Glass Lasers and Amplifiers
Glass lasers are those solid-state lasers where the gain medium is a laser glass, as opposed to a laser crystal or a ceramic laser gain medium. Similarly, optical amplifiers can be built with such laser gain media. In most cases, a laser glass is doped with trivalent rare earth ions such as Nd3+, Yb3+, Er3+, Tm3+, Pr3+ or Ho3+. Most common are lasers and amplifiers based on Nd3+-, Yb3+- and Er3+-doped silicate or phosphate glasses.
Usually, glass lasers are meant to be bulk lasers, based on a solid glass piece in the form of a cuboid or a rod. However, fiber lasers are also almost all based on some glass, which is drawn into a fiber and provides a waveguide.
Large Glass Lasers and Amplifiers
One of the main attractions of laser glasses (in contrast to laser crystals) is that they can be fabricated in very large sizes at a reasonable cost. This is essentially because no long-range microscopic order needs to be achieved – in contrast to single crystals, where it is difficult or at least very time-consuming to grow large pieces.
A large glass gain medium allows one to store large amounts of excitation energy. That energy is typically extracted either by Q switching in case of a laser or by single-pass or multi-pass amplification in case of an optical amplifier.
Large Gain Bandwidth
Reduced Emission Cross Sections
In case of a Q-switched laser, it can be even advantageous that the peak gain of a laser glass is substantially lower than that of a laser crystal with a similar doping concentration; this is essentially because the optical transitions are “smeared out” over a wider spectral region. The lower gain makes it easier to suppress premature lasing, i.e., the Q switch does not need to introduce very high losses before pulse build-up. In case of passive Q switching, one obtains a higher pulse energy for a given mode radius, essentially because of the higher saturation fluence of the gain medium. However, a high-gain laser crystal is preferable for achieving the shortest possible pulse duration.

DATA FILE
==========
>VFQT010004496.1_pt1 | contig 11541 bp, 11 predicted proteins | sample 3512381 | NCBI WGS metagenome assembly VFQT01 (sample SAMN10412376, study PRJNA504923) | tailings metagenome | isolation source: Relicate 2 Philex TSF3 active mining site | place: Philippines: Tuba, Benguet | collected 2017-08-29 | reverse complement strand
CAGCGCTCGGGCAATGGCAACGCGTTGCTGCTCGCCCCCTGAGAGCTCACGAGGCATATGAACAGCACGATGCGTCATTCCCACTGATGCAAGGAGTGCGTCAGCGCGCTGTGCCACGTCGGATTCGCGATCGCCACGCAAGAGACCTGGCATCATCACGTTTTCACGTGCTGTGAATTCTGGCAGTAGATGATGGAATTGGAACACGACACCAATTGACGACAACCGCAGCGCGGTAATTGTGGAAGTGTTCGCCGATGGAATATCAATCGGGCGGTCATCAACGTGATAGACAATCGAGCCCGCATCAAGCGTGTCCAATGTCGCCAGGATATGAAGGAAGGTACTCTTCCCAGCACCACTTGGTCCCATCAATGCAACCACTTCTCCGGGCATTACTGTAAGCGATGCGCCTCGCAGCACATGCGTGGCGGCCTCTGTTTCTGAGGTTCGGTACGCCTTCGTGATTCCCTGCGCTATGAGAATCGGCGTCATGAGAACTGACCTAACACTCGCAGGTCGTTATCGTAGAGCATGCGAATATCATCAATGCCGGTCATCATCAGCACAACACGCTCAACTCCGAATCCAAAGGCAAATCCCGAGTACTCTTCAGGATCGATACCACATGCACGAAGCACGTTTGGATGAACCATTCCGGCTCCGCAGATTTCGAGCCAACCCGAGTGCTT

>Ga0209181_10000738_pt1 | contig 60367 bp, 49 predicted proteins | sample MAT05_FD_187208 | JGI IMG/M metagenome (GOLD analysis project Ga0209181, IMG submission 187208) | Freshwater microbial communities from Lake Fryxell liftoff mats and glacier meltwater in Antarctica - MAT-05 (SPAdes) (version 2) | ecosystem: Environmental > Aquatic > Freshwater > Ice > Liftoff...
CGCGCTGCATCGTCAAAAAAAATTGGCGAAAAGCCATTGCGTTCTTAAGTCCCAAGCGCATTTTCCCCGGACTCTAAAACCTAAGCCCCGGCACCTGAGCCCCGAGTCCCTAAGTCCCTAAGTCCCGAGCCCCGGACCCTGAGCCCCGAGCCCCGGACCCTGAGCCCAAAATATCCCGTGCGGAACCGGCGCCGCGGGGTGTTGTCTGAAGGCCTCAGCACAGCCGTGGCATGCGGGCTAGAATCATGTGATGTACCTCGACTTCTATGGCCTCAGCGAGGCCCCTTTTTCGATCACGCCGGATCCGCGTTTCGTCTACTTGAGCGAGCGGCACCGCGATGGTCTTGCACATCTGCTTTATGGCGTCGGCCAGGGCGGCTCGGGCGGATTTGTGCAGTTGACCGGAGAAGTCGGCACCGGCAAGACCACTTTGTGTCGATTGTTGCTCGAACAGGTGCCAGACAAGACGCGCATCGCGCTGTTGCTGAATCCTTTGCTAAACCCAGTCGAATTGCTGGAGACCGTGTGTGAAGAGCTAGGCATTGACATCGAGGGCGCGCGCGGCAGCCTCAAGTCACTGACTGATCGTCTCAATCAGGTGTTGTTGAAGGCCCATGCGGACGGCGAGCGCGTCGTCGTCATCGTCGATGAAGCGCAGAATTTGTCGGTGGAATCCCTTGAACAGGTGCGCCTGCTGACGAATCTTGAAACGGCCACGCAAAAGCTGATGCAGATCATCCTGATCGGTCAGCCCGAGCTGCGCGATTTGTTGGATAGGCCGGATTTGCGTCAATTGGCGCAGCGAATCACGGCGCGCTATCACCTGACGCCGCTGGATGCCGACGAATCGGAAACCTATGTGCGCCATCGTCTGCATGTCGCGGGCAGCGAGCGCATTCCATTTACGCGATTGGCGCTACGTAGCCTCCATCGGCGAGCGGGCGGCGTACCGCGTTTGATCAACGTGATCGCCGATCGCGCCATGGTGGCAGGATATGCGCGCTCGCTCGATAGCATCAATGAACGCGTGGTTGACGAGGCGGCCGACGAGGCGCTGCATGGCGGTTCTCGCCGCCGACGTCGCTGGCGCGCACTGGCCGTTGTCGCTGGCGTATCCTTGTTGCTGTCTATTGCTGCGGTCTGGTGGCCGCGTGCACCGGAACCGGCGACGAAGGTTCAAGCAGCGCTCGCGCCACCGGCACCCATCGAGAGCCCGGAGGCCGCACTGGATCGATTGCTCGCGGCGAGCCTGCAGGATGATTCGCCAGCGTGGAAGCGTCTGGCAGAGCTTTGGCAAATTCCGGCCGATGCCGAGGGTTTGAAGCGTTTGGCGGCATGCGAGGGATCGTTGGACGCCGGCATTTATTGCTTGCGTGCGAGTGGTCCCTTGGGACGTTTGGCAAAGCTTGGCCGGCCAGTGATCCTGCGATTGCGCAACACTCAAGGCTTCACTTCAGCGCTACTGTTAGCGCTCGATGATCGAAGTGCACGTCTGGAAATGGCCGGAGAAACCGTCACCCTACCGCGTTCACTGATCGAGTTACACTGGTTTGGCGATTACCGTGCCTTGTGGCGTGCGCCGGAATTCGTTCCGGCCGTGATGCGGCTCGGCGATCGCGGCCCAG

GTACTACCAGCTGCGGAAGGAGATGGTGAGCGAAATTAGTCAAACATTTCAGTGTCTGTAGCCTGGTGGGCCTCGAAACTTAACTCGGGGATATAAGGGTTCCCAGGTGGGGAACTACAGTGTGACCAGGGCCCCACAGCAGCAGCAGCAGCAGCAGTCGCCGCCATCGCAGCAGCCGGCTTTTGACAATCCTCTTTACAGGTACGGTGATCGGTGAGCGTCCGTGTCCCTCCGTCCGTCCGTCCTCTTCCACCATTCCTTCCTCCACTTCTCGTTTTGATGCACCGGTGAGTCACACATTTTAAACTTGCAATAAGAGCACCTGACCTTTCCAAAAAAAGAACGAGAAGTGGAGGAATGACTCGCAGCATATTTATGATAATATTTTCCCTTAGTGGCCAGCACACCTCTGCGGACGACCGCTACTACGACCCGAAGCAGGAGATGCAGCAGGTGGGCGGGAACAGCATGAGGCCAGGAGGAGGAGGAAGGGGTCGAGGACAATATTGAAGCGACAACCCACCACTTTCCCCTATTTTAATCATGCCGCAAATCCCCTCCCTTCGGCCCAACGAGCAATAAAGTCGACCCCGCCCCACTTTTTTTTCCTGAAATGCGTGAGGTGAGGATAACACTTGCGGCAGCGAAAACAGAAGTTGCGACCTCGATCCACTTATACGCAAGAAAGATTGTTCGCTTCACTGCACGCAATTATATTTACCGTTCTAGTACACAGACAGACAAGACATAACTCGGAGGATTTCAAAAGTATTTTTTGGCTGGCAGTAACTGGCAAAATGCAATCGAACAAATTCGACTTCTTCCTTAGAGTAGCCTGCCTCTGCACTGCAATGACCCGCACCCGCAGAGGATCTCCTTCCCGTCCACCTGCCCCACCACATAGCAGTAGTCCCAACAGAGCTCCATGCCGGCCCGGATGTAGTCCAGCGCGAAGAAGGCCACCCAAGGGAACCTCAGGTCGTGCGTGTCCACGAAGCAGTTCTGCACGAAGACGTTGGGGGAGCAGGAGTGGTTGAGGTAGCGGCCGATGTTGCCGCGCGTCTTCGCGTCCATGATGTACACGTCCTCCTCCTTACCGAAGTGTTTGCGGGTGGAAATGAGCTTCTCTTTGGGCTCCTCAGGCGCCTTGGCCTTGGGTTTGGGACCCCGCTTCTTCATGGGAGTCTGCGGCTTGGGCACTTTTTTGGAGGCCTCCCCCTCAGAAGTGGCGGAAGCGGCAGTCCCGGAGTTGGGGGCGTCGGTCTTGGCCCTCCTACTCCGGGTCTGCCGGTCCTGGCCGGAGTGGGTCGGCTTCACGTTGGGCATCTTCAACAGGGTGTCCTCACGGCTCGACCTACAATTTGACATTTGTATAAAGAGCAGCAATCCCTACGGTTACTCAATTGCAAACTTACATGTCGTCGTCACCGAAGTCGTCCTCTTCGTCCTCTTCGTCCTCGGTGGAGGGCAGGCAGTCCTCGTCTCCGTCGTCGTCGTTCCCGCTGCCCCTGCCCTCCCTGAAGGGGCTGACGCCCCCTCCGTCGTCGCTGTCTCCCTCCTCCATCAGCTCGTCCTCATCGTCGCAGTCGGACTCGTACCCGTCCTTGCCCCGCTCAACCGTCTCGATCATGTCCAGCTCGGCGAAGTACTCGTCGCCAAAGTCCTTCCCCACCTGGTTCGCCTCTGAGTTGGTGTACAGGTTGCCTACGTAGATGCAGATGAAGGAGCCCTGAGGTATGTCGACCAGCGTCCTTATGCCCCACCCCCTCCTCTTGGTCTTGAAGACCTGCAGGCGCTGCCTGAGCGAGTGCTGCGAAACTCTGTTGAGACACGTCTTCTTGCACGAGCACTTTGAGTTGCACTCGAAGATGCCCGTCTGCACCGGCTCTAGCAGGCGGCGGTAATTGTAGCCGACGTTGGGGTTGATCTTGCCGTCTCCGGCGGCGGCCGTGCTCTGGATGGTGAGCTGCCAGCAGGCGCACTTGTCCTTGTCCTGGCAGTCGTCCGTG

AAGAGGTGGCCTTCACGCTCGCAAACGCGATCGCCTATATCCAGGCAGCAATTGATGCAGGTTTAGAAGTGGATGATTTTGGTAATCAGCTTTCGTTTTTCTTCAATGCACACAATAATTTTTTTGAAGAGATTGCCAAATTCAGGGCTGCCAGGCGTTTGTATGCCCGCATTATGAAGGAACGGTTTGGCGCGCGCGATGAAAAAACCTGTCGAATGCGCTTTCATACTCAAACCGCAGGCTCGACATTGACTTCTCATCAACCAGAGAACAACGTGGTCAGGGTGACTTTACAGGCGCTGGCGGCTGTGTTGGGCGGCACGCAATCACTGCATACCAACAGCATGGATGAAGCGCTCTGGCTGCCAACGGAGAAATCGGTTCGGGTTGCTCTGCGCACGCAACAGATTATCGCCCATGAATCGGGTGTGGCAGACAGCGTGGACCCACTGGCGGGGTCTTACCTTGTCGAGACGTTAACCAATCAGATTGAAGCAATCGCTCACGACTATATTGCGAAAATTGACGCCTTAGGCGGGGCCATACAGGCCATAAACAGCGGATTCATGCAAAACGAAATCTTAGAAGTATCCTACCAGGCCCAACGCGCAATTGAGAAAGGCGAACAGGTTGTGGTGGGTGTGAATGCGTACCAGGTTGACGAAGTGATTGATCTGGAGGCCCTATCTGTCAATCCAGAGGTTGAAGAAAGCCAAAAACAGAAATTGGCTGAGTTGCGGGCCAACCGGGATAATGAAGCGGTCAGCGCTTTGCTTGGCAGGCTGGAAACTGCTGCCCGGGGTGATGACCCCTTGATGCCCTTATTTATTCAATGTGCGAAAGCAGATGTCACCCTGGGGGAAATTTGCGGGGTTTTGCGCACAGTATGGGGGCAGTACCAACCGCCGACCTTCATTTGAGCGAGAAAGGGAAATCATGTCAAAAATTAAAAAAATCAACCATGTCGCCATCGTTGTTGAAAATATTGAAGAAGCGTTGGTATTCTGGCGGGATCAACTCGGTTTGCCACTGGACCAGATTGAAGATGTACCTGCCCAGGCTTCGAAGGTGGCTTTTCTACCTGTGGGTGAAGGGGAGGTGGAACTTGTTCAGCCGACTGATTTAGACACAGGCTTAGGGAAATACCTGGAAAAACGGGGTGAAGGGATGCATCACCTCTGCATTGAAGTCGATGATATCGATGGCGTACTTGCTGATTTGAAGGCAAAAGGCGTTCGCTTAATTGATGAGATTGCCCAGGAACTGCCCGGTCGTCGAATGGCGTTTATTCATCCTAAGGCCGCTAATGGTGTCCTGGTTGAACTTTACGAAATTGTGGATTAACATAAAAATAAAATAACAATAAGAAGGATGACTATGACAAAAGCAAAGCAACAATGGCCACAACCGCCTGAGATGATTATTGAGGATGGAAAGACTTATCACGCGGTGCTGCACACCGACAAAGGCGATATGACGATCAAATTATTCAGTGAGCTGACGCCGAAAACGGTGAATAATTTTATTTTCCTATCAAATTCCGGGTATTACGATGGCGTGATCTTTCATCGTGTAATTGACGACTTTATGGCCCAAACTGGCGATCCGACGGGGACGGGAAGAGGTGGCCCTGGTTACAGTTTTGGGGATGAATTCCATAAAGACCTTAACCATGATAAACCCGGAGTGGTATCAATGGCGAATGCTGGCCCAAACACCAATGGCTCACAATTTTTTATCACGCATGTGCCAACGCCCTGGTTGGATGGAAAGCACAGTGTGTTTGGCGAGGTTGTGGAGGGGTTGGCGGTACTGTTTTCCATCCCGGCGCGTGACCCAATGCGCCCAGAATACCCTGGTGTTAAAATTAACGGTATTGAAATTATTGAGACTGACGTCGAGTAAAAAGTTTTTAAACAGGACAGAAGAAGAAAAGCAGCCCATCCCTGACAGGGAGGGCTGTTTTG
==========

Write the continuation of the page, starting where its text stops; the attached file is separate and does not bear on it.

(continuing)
Even for an optical amplifier, the reduced magnitude of emission cross sections can be beneficial, because the gain could otherwise become unnecessarily high, and gain saturation would become detrimental. However, the high saturation fluence can make it impossible to extract all the stored energy with a single ultrashort pulse, because a too high peak intensity may cause laser-induced damage. Chirped pulse amplification can then be a solution which is also reduces strong nonlinear effects.
A definite disadvantage of glasses is the relatively low thermal conductivity. Therefore, a glass laser or amplifier cannot be operated with a high pulse repetition rate and correspondingly high average power; it would otherwise overheat for excessive thermal loading, and this could lead to damage (e.g. breaking of the glass) or to strong thermal induced beam distortions.
Broad Pumping Transitions
Not only the laser transitions, but also the pump transitions are spectrally quite broad in glasses. This is advantageous because more broadband pump radiation can be used. One may thus use laser diodes without wavelength stabilization; in some cases, even lamp pumping (e.g. with xenon lamps) is used. For rather low pulse repetition rates and moderate average output powers, the latter can be a quite economical solution despite the low wall-plug efficiency.
Application Example: Laser-induced Nuclear Fusion
An interesting application of large glass laser amplifiers is inertial confinement fusion (e.g. at the National Ignition Facility (NIF) in Livermore, California), where an extremely high pulse energy (in the megajoule region) in combination with a pulse duration in the femtosecond domain is required. Here, glass amplifiers are basically the only available option.
The NIF glass amplifiers are based on over 3000 neodymium-doped phosphate glass slabs, each with a weight of 42 kg . They are intensely pumped with flash lamps, but only with a couple of shots per day. The extraction of the high energy with high beam quality requires very sophisticated engineering.
Small Glass Lasers
Other glass lasers are based on a small cuboid or rod-shaped piece of laser glass with dimensions of only a few millimeters, and are usually diode-pumped. Typically, one uses a glass rather than a laser crystal because of the broader gain bandwidth, which allows one to obtain relatively short pulses in the picosecond or even femtosecond domain, or in other cases wavelength tuning over a wider spectral range.
Due to the non-ideal thermal properties of the laser glass, the output power (average power in case of pulsed operation) is usually limited to well below 1 W at least in cases where diffraction-limited beam quality is needed, although there are exceptions . In that respect, a fiber laser could easily perform better, but a bulk glass laser allows one to realize a much shorter laser resonator, which is required or at least desirable in various cases. For example, one can realize mode-locked lasers with very high pulse repetition rates , one can more easily achieve single-frequency operation .
The RP Photonics Buyer's Guide contains 2 suppliers for glass lasers and amplifiers.
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|||Information on glass amplifiers at the National Ignition Facility, https://lasers.llnl.gov/about/how-nif-works/beamline/amplifiers|